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Good evening, Bull Sheeters! This is Fortune finance reporter Rey Mashayekhi, filling in this week for Bernhard Warner. We’re trying something new: To orient you on Asia and U.S. markets, I’ll be sending you a special evening (or morning, for those of you in Asia) edition of the newsletter. We’ll be back to regular scheduling next week.
In what are tumultuous times for the global financial markets, I’ll do my best to keep this ship of ours sailing smoothly as businesses and investors navigate the fallout from the ongoing coronavirus outbreak. And that’s exactly where we will begin today’s discussion: Last week saw markets around the globe lose trillions in value thanks to fears of the outbreak’s hugely disruptive potential.
But it appears investors were prepared to buy the dip—because the bull market returned on Monday in triumphant fashion.
In Asia, the epicenter of the coronavirus scare, the major indices all rebounded to start the week. Tokyo’s Nikkei index was up nearly 1% while Hong Kong’s Hang Seng showed more modest gains, but the real success story was on mainland China, where the major Shanghai and Shenzhen stock market indices climbed more than 3% each.
The outbreak has decimated factory output in mainland China. Official PMIs released by Beijing over the weekend showed severe contraction in February—but that didn’t stop the markets from starting the week strong amid signs that the worst of the outbreak has headed elsewhere. According to the World Health Organization, the virus is now spreading faster outside of China.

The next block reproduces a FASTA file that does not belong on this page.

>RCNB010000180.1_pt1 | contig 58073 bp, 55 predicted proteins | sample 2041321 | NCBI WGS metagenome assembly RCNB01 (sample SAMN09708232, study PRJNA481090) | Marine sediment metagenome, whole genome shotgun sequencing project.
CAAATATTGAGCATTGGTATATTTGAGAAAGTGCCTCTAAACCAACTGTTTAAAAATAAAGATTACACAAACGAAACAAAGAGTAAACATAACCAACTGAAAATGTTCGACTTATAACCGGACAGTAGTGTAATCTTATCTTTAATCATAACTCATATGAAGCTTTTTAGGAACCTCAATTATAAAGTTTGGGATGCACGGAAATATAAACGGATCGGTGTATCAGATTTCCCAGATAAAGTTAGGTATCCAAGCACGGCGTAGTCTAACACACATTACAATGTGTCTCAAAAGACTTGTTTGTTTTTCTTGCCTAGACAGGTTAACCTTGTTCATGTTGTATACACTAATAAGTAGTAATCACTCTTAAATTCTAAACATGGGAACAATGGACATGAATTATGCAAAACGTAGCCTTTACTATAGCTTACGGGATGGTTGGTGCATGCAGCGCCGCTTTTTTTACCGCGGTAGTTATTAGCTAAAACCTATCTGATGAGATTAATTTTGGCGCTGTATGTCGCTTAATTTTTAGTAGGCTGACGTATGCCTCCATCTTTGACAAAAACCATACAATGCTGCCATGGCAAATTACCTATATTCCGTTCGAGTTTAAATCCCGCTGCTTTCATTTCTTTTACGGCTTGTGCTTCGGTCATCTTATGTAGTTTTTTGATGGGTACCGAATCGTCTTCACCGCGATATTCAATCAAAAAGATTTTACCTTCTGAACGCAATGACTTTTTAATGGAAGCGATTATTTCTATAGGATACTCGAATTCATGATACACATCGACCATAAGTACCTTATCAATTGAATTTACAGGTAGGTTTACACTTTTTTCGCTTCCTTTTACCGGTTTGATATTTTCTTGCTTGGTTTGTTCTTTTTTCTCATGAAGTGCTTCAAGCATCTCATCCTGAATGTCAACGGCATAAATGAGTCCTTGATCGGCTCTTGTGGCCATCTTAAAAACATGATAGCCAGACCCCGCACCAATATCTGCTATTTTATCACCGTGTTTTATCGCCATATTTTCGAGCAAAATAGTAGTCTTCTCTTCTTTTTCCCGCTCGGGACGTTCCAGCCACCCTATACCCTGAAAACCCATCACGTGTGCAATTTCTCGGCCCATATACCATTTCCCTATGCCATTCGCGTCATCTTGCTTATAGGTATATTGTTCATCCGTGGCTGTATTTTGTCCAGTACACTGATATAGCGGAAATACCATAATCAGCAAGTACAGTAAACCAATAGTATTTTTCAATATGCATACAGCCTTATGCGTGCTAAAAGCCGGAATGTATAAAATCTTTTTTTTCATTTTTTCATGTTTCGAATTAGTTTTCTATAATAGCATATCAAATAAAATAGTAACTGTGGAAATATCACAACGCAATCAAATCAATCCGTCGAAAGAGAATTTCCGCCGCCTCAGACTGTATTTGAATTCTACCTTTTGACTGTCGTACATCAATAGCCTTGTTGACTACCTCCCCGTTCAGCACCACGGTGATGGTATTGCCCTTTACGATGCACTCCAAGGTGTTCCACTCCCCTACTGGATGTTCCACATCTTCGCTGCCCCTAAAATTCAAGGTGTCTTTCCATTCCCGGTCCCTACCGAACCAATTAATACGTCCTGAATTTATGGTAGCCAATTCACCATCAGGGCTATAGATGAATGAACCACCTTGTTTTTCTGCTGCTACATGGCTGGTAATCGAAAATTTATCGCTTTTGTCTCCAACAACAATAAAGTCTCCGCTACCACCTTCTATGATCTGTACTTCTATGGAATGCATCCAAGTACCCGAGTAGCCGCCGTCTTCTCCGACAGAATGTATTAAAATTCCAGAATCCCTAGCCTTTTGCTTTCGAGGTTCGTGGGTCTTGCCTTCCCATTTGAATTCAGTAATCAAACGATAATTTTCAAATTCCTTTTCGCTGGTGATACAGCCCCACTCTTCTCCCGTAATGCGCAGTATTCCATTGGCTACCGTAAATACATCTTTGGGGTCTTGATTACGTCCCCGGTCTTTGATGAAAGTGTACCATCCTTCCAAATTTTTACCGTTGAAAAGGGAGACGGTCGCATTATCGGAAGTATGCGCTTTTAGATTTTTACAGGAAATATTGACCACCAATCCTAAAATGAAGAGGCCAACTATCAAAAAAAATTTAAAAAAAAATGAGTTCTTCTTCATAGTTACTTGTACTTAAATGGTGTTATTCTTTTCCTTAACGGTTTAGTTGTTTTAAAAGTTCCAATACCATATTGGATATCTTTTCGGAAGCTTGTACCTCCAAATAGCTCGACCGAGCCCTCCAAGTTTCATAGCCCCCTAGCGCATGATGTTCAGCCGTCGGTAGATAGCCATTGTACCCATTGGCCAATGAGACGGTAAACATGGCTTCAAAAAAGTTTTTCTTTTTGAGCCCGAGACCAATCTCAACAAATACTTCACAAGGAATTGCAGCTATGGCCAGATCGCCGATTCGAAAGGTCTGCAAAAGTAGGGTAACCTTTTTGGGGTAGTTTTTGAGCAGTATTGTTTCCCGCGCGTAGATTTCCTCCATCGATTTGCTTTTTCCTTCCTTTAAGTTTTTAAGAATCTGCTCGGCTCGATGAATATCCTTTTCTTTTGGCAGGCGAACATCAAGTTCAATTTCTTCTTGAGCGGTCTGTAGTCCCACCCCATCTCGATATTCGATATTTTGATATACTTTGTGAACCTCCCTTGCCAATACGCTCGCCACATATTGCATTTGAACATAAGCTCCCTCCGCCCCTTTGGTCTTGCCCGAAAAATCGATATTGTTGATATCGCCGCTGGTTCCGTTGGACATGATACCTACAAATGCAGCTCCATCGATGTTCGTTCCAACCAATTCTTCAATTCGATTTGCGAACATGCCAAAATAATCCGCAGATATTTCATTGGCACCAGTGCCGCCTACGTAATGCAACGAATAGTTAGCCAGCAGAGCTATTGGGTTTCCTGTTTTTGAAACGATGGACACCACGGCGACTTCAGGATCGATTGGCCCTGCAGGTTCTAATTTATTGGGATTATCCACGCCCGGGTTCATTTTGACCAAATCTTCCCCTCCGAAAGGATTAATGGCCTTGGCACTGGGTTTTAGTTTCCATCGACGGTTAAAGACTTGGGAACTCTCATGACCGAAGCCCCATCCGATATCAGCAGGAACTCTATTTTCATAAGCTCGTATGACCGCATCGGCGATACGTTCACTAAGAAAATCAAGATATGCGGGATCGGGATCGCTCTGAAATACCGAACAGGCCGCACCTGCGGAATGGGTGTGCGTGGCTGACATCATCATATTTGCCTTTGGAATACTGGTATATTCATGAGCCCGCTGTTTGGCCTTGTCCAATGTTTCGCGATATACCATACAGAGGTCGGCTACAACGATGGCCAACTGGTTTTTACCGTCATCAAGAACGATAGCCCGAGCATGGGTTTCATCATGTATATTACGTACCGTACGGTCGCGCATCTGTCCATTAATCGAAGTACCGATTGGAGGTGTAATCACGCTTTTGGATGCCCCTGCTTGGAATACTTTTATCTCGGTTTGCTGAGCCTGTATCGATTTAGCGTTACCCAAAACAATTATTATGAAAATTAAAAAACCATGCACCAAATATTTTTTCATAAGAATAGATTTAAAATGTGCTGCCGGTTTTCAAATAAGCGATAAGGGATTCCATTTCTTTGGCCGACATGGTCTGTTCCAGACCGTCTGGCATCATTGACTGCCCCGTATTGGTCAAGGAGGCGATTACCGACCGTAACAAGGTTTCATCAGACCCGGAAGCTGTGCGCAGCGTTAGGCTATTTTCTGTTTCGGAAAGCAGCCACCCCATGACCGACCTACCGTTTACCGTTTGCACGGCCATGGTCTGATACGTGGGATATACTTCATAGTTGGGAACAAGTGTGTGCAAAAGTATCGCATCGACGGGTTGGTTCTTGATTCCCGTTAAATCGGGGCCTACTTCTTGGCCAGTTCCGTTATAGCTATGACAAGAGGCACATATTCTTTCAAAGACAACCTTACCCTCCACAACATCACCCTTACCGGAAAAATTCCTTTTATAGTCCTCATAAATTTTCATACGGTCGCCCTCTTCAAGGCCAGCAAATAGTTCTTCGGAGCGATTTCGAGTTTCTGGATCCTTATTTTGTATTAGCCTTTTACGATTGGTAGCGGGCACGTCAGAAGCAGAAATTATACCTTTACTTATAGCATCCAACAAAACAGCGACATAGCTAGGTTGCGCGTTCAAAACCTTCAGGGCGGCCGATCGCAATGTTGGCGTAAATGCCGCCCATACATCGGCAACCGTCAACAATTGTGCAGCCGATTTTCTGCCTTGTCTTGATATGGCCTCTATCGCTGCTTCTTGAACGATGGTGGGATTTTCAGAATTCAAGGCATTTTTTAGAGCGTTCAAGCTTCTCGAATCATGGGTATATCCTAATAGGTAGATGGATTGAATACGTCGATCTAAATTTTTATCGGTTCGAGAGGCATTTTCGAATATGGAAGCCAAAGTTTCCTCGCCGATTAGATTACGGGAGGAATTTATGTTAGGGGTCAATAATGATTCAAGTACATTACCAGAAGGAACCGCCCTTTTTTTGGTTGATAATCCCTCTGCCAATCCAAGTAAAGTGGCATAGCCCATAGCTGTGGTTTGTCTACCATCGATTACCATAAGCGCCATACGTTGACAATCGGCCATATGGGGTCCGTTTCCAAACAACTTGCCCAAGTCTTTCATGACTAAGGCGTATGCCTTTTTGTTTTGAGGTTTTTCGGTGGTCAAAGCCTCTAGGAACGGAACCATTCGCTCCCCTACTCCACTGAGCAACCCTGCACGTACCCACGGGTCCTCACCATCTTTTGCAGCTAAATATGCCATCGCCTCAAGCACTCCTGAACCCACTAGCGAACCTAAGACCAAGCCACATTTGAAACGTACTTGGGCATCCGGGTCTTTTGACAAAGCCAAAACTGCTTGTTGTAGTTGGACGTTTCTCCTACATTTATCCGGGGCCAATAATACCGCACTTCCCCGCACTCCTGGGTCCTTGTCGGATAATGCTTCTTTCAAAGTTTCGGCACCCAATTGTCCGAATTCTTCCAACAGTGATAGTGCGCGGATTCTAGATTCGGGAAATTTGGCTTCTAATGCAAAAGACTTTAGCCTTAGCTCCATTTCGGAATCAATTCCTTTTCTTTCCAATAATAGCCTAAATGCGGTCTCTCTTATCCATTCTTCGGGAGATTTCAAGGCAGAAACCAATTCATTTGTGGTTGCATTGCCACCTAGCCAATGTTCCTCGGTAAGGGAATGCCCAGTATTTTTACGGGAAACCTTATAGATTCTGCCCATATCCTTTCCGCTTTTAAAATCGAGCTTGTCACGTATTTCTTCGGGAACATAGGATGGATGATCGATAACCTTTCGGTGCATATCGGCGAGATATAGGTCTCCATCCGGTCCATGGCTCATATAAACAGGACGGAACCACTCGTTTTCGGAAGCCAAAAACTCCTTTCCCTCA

Moving westward, Europe’s major indices also showed signs of life, with the FTSE up more than 1%. But that paled in comparison to the rally seen in New York on Monday, where the Dow climbed nearly 1,300 points, or more than 5%, and the Nasdaq and S&P 500 also each gained more than 4%. It was a sorely-needed shot in the arm for the major U.S. markets, all of which fell into correction territory last week with losses exceeding 10%.
So what’s driving this healthy rebound? One cannot discount the calming effect of an accommodative central banking policy—and that’s exactly what investors got after Federal Reserve chairman Jerome Powell indicated that the Fed is prepared to cut interest rates this month to help shelter the U.S. economy from the impact of the coronavirus outbreak. That sentiment has since been echoed by policymakers elsewhere, most notably in Japan and Europe—though some have doubts over whether monetary policy alone can lift the markets out of this rut.
Indeed, there are signs that investors are still wary; 10-year U.S. Treasury yields hit record lows during trading on Monday. Elsewhere, crude oil prices rebounded after taking a pounding last week, while gold was up and the dollar was down.
That’s all for now. Have a pleasant evening and see you tomorrow.